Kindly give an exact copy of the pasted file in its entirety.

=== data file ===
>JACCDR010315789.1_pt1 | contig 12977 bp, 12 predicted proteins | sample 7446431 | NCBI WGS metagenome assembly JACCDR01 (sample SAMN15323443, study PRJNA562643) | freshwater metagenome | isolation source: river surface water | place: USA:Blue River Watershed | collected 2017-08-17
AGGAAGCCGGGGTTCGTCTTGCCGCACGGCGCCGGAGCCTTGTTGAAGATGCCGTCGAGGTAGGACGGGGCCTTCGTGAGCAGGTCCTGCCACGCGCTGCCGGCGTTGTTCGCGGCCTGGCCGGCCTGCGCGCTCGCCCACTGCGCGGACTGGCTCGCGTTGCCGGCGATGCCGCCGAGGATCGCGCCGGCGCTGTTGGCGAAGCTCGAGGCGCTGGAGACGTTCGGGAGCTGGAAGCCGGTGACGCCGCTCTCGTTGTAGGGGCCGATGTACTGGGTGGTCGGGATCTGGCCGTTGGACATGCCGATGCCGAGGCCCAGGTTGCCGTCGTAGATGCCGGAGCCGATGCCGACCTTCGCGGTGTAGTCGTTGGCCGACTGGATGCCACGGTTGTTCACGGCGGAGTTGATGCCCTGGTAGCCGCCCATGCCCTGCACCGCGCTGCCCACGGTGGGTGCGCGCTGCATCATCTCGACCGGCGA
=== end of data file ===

>JACCDR010315789.1_pt1 | contig 12977 bp, 12 predicted proteins | sample 7446431 | NCBI WGS metagenome assembly JACCDR01 (sample SAMN15323443, study PRJNA562643) | freshwater metagenome | isolation source: river surface water | place: USA:Blue River Watershed | collected 2017-08-17
AGGAAGCCGGGGTTCGTCTTGCCGCACGGCGCCGGAGCCTTGTTGAAGATGCCGTCGAGGTAGGACGGGGCCTTCGTGAGCAGGTCCTGCCACGCGCTGCCGGCGTTGTTCGCGGCCTGGCCGGCCTGCGCGCTCGCCCACTGCGCGGACTGGCTCGCGTTGCCGGCGATGCCGCCGAGGATCGCGCCGGCGCTGTTGGCGAAGCTCGAGGCGCTGGAGACGTTCGGGAGCTGGAAGCCGGTGACGCCGCTCTCGTTGTAGGGGCCGATGTACTGGGTGGTCGGGATCTGGCCGTTGGACATGCCGATGCCGAGGCCCAGGTTGCCGTCGTAGATGCCGGAGCCGATGCCGACCTTCGCGGTGTAGTCGTTGGCCGACTGGATGCCACGGTTGTTCACGGCGGAGTTGATGCCCTGGTAGCCGCCCATGCCCTGCACCGCGCTGCCCACGGTGGGTGCGCGCTGCATCATCTCGACCGGCGA